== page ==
This article was written by one of The Food Medic team; GP – Dr Nirja Joshi.
This article will help to understand more about the NHS health check and see how this could help you or members of your family to understand more about your health.
The NHS offers a free health check to adults aged 40 to 74 who do not have certain medical conditions such as heart conditions, stroke, diabetes or high cholesterol (1). This is a health check up which is designed to detect early signs of longer term health conditions in otherwise healthy individuals. This is a great opportunity to help to optimise your health. It is important to note that due to Covid, the availability of health checks may vary depending on your local area (2).
As we get older, our risk of different conditions begins to increase. The NHS health check aims to detect early changes and help you to understand how you can reduce the risk of these conditions (1).
Where to get your NHS health check
NHS health checks are delivered by local authorities, so where they are delivered will vary. They may be delivered at your GP or local pharmacy, or another suitable venue for example a mobile unit to offer opportunistic health screening. You can find out where to get your NHS health check here (2):
If you do not fit into the age bracket for an NHS health check, and have concerns about your health, do speak to your GP and they can help to assess your health concerns.
What happens at your NHS health check
Your NHS health check will be carried out by a healthcare professional, this could be a nurse, pharmacist, healthcare assistant or GP. The appointment will last 20 to 30 minutes (3). The first portion of the appointment will normally include asking questions about your general health and your lifestyle. For example, you may be asked about any family history of conditions, whether you smoke, how much alcohol you drink as well as your physical activity levels (3).
Thereafter, your height and weight will be measured. This information will be used to calculate your Body Mass Index (BMI), which indicates how much weight you are carrying for your height (3). The BMI has some limitations in that it cannot tell how much body fat or muscle a person has. Therefore, some people who are very muscular may be categorised as obese, even if there body fat is low and older adults who lose a lot of muscle may be catgeorgised as healthy or underweight, despite having a high percent of body fat. However, despite these limitations it can still be a useful tool and is still used in current practice.
Your waist measurement may also be taken. This is important as it helps to indicate ‘central obesity’, the weight we carry around our waist may demonstrate that you may be at great risk of conditions such as heart disease or diabetes (3).
Your blood pressure will be recorded. This is done by placing a cuff over your upper arm which will inflate and become tight, this may be uncomfortable but should not be painful. Some people suffer with ‘white coat hypertension’, what this means is that your blood pressure increases when you are in a healthcare setting. If you feel this is the case for you, it is possible to monitor your blood pressure at home with guidance from your healthcare professional to produce a more accurate reading.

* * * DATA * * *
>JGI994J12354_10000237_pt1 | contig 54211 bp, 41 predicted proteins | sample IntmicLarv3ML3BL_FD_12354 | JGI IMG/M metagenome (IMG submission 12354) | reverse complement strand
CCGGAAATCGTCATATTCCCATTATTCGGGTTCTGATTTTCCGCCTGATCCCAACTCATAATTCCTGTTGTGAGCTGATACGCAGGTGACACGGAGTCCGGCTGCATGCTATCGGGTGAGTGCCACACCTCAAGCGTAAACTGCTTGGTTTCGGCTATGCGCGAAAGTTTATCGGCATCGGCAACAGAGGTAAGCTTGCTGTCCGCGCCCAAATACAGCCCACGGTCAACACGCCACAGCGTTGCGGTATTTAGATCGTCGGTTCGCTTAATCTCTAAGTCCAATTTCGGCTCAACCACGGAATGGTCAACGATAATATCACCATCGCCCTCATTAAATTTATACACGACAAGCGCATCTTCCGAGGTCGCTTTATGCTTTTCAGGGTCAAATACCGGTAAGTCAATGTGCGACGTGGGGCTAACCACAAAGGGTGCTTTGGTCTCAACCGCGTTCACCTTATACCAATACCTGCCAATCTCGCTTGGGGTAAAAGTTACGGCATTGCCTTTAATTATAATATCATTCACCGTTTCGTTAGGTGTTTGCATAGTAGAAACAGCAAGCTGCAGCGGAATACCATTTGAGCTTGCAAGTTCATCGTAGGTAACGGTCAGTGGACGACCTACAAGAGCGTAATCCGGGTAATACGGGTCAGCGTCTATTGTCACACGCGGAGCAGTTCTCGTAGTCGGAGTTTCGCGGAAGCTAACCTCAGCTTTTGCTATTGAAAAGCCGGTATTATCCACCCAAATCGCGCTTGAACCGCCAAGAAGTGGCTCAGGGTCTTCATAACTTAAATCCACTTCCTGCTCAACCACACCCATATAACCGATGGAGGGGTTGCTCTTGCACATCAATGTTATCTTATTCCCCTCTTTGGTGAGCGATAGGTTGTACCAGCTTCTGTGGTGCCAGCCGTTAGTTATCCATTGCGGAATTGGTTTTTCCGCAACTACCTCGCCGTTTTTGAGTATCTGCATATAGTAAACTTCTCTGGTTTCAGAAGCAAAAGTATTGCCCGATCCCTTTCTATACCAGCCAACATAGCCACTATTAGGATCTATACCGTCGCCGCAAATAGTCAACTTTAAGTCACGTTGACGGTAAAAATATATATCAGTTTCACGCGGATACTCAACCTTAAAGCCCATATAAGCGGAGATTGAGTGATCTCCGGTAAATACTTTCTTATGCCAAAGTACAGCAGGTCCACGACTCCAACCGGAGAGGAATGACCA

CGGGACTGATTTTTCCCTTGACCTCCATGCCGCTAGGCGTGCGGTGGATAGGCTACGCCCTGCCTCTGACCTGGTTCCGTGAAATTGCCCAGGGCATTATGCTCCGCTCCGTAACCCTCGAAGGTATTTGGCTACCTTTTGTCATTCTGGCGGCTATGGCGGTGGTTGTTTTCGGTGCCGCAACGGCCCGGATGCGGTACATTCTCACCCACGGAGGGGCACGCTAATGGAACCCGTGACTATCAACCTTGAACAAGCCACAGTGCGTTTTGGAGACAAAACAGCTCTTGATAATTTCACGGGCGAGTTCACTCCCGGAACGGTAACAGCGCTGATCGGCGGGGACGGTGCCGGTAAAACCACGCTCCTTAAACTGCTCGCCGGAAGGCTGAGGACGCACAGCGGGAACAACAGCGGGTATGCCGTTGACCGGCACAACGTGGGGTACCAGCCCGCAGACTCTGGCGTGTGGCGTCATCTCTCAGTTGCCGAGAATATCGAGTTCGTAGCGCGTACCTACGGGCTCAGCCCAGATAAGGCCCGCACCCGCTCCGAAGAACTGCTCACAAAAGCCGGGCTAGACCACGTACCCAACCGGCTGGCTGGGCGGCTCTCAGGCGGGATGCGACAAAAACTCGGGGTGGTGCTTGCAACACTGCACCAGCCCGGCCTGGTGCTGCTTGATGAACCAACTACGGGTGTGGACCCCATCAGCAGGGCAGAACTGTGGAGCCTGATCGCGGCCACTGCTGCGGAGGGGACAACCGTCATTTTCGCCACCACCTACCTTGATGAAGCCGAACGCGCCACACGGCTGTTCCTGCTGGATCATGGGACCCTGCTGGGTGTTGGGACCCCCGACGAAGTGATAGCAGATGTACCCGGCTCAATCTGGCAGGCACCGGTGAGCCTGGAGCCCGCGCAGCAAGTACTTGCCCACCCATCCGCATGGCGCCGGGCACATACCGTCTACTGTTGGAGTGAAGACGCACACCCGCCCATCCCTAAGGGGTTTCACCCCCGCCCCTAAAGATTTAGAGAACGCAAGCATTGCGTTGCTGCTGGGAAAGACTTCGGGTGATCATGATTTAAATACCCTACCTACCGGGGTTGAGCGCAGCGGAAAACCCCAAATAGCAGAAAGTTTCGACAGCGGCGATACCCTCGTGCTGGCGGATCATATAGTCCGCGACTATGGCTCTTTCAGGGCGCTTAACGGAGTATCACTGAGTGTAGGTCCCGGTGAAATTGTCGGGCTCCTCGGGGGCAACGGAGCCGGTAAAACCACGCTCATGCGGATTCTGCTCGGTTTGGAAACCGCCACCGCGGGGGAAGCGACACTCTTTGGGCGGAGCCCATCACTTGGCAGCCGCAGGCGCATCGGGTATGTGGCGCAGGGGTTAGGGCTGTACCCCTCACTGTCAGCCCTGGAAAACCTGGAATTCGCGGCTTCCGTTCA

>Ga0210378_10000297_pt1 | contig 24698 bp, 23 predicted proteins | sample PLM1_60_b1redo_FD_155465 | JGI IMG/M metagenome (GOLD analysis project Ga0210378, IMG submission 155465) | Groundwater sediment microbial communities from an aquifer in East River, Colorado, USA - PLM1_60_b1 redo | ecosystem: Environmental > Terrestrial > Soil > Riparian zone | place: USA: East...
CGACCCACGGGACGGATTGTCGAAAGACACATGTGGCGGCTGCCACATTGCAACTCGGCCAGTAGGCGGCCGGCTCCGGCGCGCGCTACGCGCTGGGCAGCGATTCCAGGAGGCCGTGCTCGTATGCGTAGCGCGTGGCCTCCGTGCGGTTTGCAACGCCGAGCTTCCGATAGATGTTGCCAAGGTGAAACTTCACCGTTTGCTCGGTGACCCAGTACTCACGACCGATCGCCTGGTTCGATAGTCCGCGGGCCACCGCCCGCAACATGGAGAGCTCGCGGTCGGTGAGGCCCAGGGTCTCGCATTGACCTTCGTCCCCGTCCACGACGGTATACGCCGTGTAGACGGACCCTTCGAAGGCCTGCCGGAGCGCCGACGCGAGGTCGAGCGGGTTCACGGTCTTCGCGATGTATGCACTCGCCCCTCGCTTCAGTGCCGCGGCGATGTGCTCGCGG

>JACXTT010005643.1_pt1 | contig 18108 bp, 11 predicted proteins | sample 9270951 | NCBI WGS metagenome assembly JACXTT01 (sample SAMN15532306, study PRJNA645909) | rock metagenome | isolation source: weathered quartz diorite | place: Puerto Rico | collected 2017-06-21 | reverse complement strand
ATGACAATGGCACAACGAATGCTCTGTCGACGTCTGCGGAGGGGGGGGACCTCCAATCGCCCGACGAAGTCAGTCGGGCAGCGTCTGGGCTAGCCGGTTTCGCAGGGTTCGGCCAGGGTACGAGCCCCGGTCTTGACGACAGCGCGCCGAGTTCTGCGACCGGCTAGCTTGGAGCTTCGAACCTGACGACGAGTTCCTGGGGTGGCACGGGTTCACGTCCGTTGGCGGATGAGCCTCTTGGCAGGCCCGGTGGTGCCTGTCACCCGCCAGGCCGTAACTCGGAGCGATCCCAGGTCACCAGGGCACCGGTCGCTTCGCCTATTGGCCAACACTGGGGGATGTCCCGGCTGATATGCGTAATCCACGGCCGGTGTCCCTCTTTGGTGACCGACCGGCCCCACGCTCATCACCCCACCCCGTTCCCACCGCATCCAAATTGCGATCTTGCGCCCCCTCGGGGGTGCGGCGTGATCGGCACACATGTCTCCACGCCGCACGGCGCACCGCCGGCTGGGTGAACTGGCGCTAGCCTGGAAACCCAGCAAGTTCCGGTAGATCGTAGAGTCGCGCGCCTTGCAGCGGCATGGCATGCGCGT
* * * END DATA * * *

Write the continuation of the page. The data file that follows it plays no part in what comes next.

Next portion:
A blood test also forms part of an NHS health check. This may be a blood sample, or a finger prick blood test depending on the setting where this is being done. The healthcare professional will then discuss your blood results with you.
When will you get your results?
Your results will typically be given to you within your appointment. This will help to understand what your risk levels may be for certain conditions (4).
For example, you may be given a risk score which can help to predict your risk of developing conditions such as heart disease or stroke over the next ten years.
Thereafter, you may be given details or referred to a local service to help to reduce your risk by improving your diet, increasing your physical activity, losing weight or stopping smoking.
What happens next?
After going through your results, you will work on a joint action plan with your healthcare professional about how to improve your health. This will be very individual depending on what your tests have shown (4).
If the tests detect that you may have conditions such as high cholesterol or diabetes, you will then be referred to a doctor who can discuss options with regards to medication if that is what is appropriate.
If you are interested in calculating your heart age, you can do so here (5):
An NHS health check is a great way to monitor your health and look more closely at lifestyle factors which could prevent diseases such as diabetes and heart disease in the future. If you are not in the age category to receive an NHS health check, do speak to your GP as they are best placed to give you advice if you are worried about a certain condition.
- NHS. What is an NHS health check? [Internet]. 2019 [cited 2022 Apr 4]. Available from: https://www.nhs.uk/conditions/nhs-health-check/what-is-an-nhs-health-check-new/
- NHS. How do I get an NHS health check [Internet]. 2019 [cited 2022 Apr 4]. Available from: https://www.nhs.uk/conditions/nhs-health-check/nhs-health-check/
- NHS. What happens at the nhs health check? [Internet]. 2019 [cited 2022 Apr 4]. Available from: https://www.nhs.uk/conditions/nhs-health-check/what-happens-at-an-nhs-health-check-new/
- NHS. Your Action Plan [Internet]. 2020 [cited 2022 Apr 4]. Available from: https://www.nhs.uk/conditions/nhs-health-check/your-nhs-health-check-results-and-action-plan/
- NHS. What’s your heart age? [Internet]. 2021 [cited 2022 Apr 4]. Available from: https://www.nhs.uk/conditions/nhs-health-check/check-your-heart-age-tool/